Quest. What influence (may you say) will our believing have upon our being delivered from this condemnatory sentence we are under? Answ. Much every way. For,
1. That moment thou believest, thou becomest a member of Christ, as a new covenant head. While under the power of unbelief, thou art a member of the lust Adam, and consequently under Adam's covenant, which is a cursing and condemning covenant to all who are under it, "judgment being come upon all men to condemnation," through Adam's breach of it; but in believing, thou becomest a member of Christ, the second Adam, the head of the new covenant, the covenant of grace and promise, which contains nothing but blessings to the soul that takes hold of it, "There is therefore now no condemnation to them which are in Christ Jesus" (Rom 8:1). It is not said, there is nothing culpable or condemnable in the believer; but there is no condemnation to him; he is no more liable to the penalties of Adam's covenant, Christ, his glorious Surety, having endured these in his room and stead; and it were inconsistent with justice, to demand payment of the same debt, both from the cautioner and principal debtor.
2. To clear this yet farther, the poor soul, in believing, is married to a new husband, even Christ; and being under his roof, the covert of his blood and righteousness, the condemning law call have no action against it, this new and better husband having made his spouse free indeed, by the imputation of his law-magnifying righteousness "Ye are dead to the law by the body of Christ (or, by the offering of his body on the cross,) that ye should be married to another, even to him who is raised from the dead." (Rom 7:4) He does that for us, which the law could not do, through the corruption of nature; particularly, "condemns sin in the flesh, that the righteousness of the law might be fulfilled in us. Christ is the end of the law for righteousness to every one that believeth." And if the law have its end, and be fulfilled as the believer, by virtue of his union and marriage with the Son of God, how can he be liable to condemnation, or any law penalties?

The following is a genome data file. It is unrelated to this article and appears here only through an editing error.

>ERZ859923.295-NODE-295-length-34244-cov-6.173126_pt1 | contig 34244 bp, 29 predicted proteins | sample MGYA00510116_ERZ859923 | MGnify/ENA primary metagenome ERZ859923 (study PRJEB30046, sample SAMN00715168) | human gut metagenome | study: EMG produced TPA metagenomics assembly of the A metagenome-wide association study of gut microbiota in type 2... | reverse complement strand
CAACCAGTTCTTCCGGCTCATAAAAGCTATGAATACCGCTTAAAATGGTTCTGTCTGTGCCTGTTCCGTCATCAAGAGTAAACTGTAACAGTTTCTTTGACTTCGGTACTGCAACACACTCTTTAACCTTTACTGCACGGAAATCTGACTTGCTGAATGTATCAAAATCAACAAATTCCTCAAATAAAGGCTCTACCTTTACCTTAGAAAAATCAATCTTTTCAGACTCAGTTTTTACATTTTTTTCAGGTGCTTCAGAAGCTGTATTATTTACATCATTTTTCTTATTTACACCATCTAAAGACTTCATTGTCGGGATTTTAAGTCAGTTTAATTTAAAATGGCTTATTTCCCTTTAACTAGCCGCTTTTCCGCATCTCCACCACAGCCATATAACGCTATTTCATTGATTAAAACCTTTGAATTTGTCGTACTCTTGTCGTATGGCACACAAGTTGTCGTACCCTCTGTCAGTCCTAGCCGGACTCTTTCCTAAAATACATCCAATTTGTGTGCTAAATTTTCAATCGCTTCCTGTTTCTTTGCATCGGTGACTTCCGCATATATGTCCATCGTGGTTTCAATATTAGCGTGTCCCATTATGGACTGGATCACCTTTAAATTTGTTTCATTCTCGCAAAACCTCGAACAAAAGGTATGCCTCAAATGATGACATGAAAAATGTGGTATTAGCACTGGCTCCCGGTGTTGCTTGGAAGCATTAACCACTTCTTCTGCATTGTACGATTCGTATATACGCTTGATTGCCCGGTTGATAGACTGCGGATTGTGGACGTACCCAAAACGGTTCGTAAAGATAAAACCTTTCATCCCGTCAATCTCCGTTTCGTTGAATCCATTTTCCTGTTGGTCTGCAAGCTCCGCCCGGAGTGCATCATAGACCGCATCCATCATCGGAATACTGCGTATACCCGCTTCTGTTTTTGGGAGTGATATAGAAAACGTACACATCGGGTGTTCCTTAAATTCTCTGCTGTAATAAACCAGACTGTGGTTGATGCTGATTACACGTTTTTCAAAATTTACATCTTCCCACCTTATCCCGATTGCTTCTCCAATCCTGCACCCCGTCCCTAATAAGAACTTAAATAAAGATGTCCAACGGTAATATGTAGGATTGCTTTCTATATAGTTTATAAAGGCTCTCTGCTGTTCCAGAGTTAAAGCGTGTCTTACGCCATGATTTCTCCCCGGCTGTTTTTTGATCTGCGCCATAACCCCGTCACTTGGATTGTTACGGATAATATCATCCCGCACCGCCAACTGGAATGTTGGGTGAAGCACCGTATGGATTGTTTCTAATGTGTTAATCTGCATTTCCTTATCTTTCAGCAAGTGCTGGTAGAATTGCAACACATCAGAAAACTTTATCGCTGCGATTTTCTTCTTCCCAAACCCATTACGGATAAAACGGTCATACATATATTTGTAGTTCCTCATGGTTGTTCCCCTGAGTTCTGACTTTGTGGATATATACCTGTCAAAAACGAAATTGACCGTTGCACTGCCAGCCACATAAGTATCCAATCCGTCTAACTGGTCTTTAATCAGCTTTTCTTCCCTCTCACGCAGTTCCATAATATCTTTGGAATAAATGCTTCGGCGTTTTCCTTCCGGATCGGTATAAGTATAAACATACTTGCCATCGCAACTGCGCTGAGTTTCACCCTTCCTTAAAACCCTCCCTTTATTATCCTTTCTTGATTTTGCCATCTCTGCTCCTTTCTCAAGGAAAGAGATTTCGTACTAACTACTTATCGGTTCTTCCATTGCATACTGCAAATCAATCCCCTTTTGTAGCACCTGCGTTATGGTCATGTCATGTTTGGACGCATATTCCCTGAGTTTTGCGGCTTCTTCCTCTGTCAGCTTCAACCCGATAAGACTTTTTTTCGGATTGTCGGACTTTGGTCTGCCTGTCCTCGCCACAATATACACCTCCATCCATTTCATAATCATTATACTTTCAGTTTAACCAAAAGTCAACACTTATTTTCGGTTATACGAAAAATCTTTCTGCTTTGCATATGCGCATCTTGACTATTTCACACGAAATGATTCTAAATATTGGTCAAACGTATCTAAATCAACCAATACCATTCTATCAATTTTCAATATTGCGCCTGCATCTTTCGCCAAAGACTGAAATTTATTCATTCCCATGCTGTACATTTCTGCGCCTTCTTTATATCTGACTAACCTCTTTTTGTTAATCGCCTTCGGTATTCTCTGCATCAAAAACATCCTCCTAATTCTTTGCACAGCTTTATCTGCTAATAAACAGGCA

3. That moment the condemned sinner believes in Christ, he is entered heir of a new family, a member of a new corporation: he is come, not to Mount Sinai, but to Mount Zion; not to the earthy Jerusalem, which is in bondage, but to the heavenly Jerusalem, which is free. He is "no more a stranger and foreigner, but a fellow-citizen with the saints, and of the household of God." He comes in among the general assembly, and church of the first-born. He becomes an "heir of God, and a joint-heir with Jesus Christ;" and the inheritance is settled upon him by a charter, which contains no irritant clauses. No, no: having taken hold of God's covenant by faith, he hath a name and a place within the walls of God's house, even an everlasting name, that shall not be cut off; and therefore must needs be free from the condemnatory sentence he lay under before he believed.